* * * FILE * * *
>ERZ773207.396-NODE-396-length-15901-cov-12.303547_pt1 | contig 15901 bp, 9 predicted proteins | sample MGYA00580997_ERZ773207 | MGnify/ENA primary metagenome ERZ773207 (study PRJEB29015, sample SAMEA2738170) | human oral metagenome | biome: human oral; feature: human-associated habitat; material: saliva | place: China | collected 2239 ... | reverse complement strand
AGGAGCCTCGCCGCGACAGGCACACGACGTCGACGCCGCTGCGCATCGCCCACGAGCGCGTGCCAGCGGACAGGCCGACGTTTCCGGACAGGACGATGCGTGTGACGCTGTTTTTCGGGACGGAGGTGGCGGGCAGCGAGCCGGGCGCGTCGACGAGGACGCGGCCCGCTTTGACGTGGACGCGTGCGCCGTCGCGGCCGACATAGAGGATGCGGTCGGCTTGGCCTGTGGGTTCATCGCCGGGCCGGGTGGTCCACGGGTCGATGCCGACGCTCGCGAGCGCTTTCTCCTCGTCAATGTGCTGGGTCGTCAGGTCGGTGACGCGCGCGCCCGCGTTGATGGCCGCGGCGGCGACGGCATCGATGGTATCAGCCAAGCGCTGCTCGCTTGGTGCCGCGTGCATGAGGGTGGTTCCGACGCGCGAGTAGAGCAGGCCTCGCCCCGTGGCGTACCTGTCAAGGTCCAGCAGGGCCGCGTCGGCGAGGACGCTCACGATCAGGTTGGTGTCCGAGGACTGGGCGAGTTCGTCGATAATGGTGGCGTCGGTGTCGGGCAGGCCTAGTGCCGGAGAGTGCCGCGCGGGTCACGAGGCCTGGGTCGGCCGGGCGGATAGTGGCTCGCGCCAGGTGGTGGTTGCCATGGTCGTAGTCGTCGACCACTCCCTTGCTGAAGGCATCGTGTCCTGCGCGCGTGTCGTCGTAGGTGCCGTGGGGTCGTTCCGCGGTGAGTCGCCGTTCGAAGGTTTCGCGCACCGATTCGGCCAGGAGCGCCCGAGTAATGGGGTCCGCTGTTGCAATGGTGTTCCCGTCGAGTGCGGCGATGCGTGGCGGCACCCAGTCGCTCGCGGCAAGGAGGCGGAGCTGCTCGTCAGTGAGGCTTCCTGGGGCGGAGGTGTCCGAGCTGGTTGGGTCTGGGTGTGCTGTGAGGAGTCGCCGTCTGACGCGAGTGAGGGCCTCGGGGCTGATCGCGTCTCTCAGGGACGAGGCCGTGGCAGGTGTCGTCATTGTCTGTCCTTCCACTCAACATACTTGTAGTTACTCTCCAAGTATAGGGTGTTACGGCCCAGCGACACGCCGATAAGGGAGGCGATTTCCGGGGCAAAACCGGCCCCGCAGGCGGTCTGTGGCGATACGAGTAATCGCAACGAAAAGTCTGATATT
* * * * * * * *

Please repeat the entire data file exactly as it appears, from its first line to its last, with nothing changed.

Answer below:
>ERZ773207.396-NODE-396-length-15901-cov-12.303547_pt1 | contig 15901 bp, 9 predicted proteins | sample MGYA00580997_ERZ773207 | MGnify/ENA primary metagenome ERZ773207 (study PRJEB29015, sample SAMEA2738170) | human oral metagenome | biome: human oral; feature: human-associated habitat; material: saliva | place: China | collected 2239 ... | reverse complement strand
AGGAGCCTCGCCGCGACAGGCACACGACGTCGACGCCGCTGCGCATCGCCCACGAGCGCGTGCCAGCGGACAGGCCGACGTTTCCGGACAGGACGATGCGTGTGACGCTGTTTTTCGGGACGGAGGTGGCGGGCAGCGAGCCGGGCGCGTCGACGAGGACGCGGCCCGCTTTGACGTGGACGCGTGCGCCGTCGCGGCCGACATAGAGGATGCGGTCGGCTTGGCCTGTGGGTTCATCGCCGGGCCGGGTGGTCCACGGGTCGATGCCGACGCTCGCGAGCGCTTTCTCCTCGTCAATGTGCTGGGTCGTCAGGTCGGTGACGCGCGCGCCCGCGTTGATGGCCGCGGCGGCGACGGCATCGATGGTATCAGCCAAGCGCTGCTCGCTTGGTGCCGCGTGCATGAGGGTGGTTCCGACGCGCGAGTAGAGCAGGCCTCGCCCCGTGGCGTACCTGTCAAGGTCCAGCAGGGCCGCGTCGGCGAGGACGCTCACGATCAGGTTGGTGTCCGAGGACTGGGCGAGTTCGTCGATAATGGTGGCGTCGGTGTCGGGCAGGCCTAGTGCCGGAGAGTGCCGCGCGGGTCACGAGGCCTGGGTCGGCCGGGCGGATAGTGGCTCGCGCCAGGTGGTGGTTGCCATGGTCGTAGTCGTCGACCACTCCCTTGCTGAAGGCATCGTGTCCTGCGCGCGTGTCGTCGTAGGTGCCGTGGGGTCGTTCCGCGGTGAGTCGCCGTTCGAAGGTTTCGCGCACCGATTCGGCCAGGAGCGCCCGAGTAATGGGGTCCGCTGTTGCAATGGTGTTCCCGTCGAGTGCGGCGATGCGTGGCGGCACCCAGTCGCTCGCGGCAAGGAGGCGGAGCTGCTCGTCAGTGAGGCTTCCTGGGGCGGAGGTGTCCGAGCTGGTTGGGTCTGGGTGTGCTGTGAGGAGTCGCCGTCTGACGCGAGTGAGGGCCTCGGGGCTGATCGCGTCTCTCAGGGACGAGGCCGTGGCAGGTGTCGTCATTGTCTGTCCTTCCACTCAACATACTTGTAGTTACTCTCCAAGTATAGGGTGTTACGGCCCAGCGACACGCCGATAAGGGAGGCGATTTCCGGGGCAAAACCGGCCCCGCAGGCGGTCTGTGGCGATACGAGTAATCGCAACGAAAAGTCTGATATT